For both managers and customer service reps in the auto repair industry, one of the most integral parts of the job is talking to customers. Whether someone is shopping for tires, broken down on the side of the road, or trying to pinpoint a problem with their vehicle, service advisors have to interpret what the customer is conveying and then create a solution that everyone is happy with. It stands to reason that one of the most important factors in the communicatory responses that CSRs give should be to make customers as comfortable as possible, yet many customers are reserved, tentative, or even apprehensive when talking to someone at a local repair shop, whether in person or on the phone right from the get-go.
Why is that?
Let’s face it, at some point in time everyone has likely called to get a price on tires or an estimate on a repair just to be met with a gruff response on the employee end that communicates “why are you bothering me” or “stop taking up my time”. Even if an employee uses some fundamental words that should help to build a quality conversation such as “how can I help you”, sometimes, just the connotation of how those words are said can be enough to make a customer feel uncomfortable, irate, or otherwise turned off.
One of the most prominent factors that lead to such communication breakdowns in the auto repair industry is the fact that the employees at the repair shop and the prospective customer are speaking two different languages. If you own, manage, or work for an auto repair garage, then automobiles and everything that goes wrong with them are your expertise (or at least should be). However, most of your average customers will know little to nothing about their ride. The fact is that cars are more reliable today than they were in the past and there are more local repair shops than ever before; both of which make it convenient for the customer to rely on an expert rather than learning how to perform repairs on their own.
This works in the auto repair shop’s favor, yet too many CSR’s find customer ignorance to be just an annoyance.
Well here’s some food for thought.
When you go to get your teeth looked at, would you expect the dentist to get upset with you because don’t already know exactly what the nature of your cavities are and what should be done to repair them?
Would you expect an architect to get upset with you because you don’t know the exact dimensions and layout of every room that will be in the house plans you are asking them to draw up?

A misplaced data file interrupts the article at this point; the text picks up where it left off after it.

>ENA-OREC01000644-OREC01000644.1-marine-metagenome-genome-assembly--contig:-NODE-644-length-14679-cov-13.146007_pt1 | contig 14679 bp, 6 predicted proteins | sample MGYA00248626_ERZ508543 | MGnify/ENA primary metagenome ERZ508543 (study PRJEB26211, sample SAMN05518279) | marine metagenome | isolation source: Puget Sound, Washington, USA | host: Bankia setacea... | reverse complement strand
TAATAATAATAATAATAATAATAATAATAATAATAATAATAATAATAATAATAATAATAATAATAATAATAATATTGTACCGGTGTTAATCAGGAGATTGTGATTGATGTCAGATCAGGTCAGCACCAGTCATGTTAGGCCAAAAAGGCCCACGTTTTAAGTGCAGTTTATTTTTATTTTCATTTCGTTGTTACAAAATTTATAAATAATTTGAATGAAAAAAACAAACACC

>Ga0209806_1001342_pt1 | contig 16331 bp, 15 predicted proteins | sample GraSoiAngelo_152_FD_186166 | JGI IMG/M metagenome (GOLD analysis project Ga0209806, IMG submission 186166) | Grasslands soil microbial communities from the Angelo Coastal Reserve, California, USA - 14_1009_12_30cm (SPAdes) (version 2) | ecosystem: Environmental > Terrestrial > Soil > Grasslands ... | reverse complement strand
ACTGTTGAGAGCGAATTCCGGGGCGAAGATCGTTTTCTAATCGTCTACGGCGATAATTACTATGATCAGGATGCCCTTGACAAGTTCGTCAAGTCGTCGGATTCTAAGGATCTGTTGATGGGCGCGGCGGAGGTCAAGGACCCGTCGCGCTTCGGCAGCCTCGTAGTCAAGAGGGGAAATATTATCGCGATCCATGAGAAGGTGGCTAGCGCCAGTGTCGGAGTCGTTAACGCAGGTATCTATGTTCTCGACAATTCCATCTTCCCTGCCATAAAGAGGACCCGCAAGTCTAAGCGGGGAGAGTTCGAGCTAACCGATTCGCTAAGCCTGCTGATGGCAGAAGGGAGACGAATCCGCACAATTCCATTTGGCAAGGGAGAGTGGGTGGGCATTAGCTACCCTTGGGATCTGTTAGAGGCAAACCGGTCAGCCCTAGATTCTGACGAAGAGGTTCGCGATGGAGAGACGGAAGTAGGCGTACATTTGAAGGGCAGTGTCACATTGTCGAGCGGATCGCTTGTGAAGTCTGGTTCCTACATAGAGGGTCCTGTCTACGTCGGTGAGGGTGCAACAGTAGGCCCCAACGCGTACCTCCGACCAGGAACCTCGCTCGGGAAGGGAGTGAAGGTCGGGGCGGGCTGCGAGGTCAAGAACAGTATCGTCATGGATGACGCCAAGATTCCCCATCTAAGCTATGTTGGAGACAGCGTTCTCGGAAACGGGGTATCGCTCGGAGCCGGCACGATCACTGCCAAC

Would you expect a doctor to get upset with you because you came to the ER for help with stomach pain that you couldn’t identify the cause of?
The answer is of course not! While we go into most new situations with an air of ‘maybe trust’ because there are so many unknown factors, it becomes the expert’s job to not just to fix the problem, but to take that aura of maybe trust and solidify it into a long term relationship based on real trust, loyalty, and (of course) results. These principles ring true in the auto repair industry just as they do for any other.
In order to create that sense of lasting trust between both parties, it takes powerful and refined communication techniques. The messages that are conveyed by the words we say, how we say them, our body language, and our deeds will set the stage for how every customer relationship ultimately develops and blossoms. This means that every interaction with customers should be geared toward increasing their comfort level and letting them know that their needs are being carefully tended to.
To be successful in the auto repair industry, no job is too small and no question is too stupid. Building trust starts with making sure that every customer knows how you are willing to go the extra mile for them rather than what you are can’t or are unwilling to do. Your shop may have fancy computers, state of the art car lifts, and more power tools than you can count, but the most powerful tool of all is language. Use it to demonstrate to each customer just how seriously you take your commitment to them and they will reward you with their business again and again.